by Richard Mallory Allnutt
The team at Fagen Fighters Restoration never seems to slow down. With the airworthy resurrection of Curtiss SB2C-5 Helldiver BuNo.83393 fast approaching its conclusion, another WWII-era U.S. Navy warbird project may soon take its place in their workshop, this being TBM-3S Avenger BuNo.85597. This Avenger is the second example which the Fagen Fighters WWII Museum has acquired. It arrived from Carson City, Nevada on the back of a low-loader this past Saturday, whereupon it was soon unloaded and guided into a hangar to await its turn in the restoration queue. Given the push to get the Helldiver ready for EAA AirVenture Oshkosh this coming July, it’s quite possible that space will free up to allow the Avenger to receive some TLC later this year, although no firm decisions have been posted on this front as of yet.
Rolling off the final assembly line at General Motors’ Eastern Aircraft Division plant in Trenton, New Jersey during 1945, this TBM arrived too late to see service in WWII. In 1952, following a period of storage, BuNo.85597 made the journey north to join the Royal Canadian Navy (RCN), one of 125 Avengers to do so. The aircraft underwent conversion into an AS.3 anti-submarine variant with Fairey Aviation of Canada, and served with both VS 880 and 881 in the RCN, based principally at HCMS Shearwater near Halifax, Nova Scotia but also deployed, at times, aboard the carriers HMCS Magnificent and later, Bonaventure.
Following the end of the Avenger’s military service, the Canadian government sold on the bulk of their surviving Avenger fleet to the civilian market. A good number of these airframes ended up as aerial sprayers and water bombers, and so it was with 85597, which took up the civil registration CF-IMK with Skyway Air Services Ltd in Langley, British Columbia during January, 1958. Here the Avenger served as fire tanker #602, keeping this number (and registration) following its move to Conair Aviation Ltd in Abbottsford, BC in 1969.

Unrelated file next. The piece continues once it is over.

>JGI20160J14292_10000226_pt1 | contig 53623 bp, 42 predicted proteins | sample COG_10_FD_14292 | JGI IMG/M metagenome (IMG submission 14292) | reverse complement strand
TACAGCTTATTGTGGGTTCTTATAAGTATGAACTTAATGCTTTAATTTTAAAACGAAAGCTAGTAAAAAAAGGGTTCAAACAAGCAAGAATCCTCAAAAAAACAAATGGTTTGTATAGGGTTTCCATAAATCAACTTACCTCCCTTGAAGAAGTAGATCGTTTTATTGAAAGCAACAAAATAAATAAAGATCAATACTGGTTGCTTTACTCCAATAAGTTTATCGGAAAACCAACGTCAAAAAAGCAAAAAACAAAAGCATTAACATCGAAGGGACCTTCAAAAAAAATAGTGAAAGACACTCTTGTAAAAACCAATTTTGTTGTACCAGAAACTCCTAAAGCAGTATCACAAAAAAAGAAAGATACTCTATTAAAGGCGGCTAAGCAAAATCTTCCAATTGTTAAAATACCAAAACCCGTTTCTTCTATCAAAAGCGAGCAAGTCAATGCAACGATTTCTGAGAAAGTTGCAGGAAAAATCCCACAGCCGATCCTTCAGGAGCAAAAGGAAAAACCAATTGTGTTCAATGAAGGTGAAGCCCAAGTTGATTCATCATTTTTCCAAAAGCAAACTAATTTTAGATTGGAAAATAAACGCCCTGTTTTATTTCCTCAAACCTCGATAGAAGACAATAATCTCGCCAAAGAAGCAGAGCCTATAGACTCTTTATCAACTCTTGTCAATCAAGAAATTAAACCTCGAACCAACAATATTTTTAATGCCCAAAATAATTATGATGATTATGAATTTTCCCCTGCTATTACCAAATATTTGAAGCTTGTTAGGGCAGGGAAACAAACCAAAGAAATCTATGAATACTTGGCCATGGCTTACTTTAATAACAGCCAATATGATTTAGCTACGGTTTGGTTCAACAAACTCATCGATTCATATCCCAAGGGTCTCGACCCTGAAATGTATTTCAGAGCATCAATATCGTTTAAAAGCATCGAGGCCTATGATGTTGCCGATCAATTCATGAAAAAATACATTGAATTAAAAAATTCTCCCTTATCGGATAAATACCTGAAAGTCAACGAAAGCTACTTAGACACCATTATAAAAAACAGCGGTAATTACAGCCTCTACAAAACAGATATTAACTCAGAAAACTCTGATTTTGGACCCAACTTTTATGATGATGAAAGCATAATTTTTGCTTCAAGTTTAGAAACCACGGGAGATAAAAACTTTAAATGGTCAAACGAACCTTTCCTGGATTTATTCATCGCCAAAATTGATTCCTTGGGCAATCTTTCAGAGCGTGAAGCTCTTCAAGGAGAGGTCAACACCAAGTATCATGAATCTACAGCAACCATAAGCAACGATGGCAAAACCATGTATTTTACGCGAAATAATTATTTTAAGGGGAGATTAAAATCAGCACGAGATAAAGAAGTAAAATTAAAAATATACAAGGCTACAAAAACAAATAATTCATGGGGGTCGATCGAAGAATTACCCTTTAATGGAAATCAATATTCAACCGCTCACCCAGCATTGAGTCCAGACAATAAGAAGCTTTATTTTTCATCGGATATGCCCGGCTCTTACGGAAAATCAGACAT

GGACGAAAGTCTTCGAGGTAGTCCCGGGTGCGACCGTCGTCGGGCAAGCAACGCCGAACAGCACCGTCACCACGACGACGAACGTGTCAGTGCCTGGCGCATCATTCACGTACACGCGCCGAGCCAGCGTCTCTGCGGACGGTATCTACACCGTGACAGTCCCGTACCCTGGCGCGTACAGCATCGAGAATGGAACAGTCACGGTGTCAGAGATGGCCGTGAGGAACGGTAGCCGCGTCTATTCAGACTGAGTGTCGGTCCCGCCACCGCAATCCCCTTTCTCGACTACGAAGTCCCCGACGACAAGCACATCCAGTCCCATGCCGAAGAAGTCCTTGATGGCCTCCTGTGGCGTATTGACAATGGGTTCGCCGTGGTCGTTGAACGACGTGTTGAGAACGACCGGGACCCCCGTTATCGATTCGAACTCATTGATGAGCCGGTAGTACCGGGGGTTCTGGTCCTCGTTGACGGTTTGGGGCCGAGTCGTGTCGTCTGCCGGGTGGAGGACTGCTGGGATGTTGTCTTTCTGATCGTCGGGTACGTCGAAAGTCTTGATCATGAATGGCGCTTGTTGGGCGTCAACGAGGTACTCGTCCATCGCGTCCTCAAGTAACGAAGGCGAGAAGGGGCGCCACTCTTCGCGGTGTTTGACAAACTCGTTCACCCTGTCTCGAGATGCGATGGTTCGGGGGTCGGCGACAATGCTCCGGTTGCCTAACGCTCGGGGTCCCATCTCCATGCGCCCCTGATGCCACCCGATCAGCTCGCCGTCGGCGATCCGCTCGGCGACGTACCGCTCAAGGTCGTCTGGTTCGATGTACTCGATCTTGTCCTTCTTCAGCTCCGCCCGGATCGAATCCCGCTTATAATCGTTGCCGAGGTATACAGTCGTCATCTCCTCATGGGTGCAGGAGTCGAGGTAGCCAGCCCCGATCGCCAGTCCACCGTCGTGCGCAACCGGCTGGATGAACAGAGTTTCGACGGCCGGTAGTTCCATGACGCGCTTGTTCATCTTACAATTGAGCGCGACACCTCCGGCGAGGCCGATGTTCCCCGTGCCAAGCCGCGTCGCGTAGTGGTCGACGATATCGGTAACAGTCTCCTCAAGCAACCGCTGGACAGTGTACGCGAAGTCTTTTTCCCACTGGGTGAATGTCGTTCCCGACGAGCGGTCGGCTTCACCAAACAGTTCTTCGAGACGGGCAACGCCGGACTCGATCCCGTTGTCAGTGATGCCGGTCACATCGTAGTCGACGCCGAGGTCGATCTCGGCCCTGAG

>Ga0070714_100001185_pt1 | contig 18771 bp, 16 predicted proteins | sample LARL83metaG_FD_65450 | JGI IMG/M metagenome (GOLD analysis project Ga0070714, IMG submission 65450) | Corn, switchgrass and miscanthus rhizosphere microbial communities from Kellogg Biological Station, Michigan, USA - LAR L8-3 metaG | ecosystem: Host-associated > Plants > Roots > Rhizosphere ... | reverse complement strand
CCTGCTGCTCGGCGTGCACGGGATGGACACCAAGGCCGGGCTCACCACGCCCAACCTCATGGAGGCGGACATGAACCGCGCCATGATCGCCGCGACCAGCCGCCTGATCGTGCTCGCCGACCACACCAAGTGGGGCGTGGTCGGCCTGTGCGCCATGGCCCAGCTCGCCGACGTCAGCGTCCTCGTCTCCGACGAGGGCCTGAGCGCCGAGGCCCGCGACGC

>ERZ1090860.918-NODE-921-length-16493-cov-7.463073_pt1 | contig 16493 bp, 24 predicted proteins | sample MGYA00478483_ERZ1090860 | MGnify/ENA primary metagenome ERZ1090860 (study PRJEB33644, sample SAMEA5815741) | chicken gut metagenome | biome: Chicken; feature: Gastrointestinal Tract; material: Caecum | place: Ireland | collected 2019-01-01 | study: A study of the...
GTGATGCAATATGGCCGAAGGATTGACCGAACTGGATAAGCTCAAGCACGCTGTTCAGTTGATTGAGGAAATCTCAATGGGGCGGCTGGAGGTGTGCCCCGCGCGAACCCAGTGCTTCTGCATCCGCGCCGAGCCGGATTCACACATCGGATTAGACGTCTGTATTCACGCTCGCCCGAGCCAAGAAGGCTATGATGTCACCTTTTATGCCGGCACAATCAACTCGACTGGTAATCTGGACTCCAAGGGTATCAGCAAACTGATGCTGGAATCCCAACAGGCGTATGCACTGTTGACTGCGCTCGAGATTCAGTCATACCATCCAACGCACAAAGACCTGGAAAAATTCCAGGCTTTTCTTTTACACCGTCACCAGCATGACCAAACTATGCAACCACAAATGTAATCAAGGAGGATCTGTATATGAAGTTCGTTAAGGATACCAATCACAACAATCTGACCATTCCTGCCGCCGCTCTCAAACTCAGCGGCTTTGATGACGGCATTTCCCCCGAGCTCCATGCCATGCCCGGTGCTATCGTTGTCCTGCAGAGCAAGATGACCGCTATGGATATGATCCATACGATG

In August 1977, Forest Protection Ltd (FPL) acquired the TBM (along with Conair’s remaining Avenger inventory), moving it to their home in Fredericton, New Brunswick (updating the registration to C-FIMK). The aircraft served with FPL for several seasons as both a fire bomber and bug sprayer before moving into inactive storage at Fredericton in 1985. FPL sold the Avenger to Jeff Thomas in Seattle, Washington during 1994, but he soon sold the project on to Byron Neely of Austin, Texas. Neely placed the aircraft on the U.S. register as N704QZ. The Commemorative Air Force acquired the Avenger in 2003, and while it entered restoration with the Florida Wing in DeLand, Florida, the CAF eventually parted with the airframe in 2012, selling it to an undisclosed buyer in Carson City, Nevada. While some additional restoration work did take place, the Avenger clearly will need significant additional work to return it to flying condition. Fagen Fighters acquired the airframe in 2022; their restoration wing has a significant inventory of parts and plenty of experience to return this aircraft to its authentic military configuration in due course. The plan, as published at present, is to restore this airframe to airworthy condition while restoring the other example to static for museum display.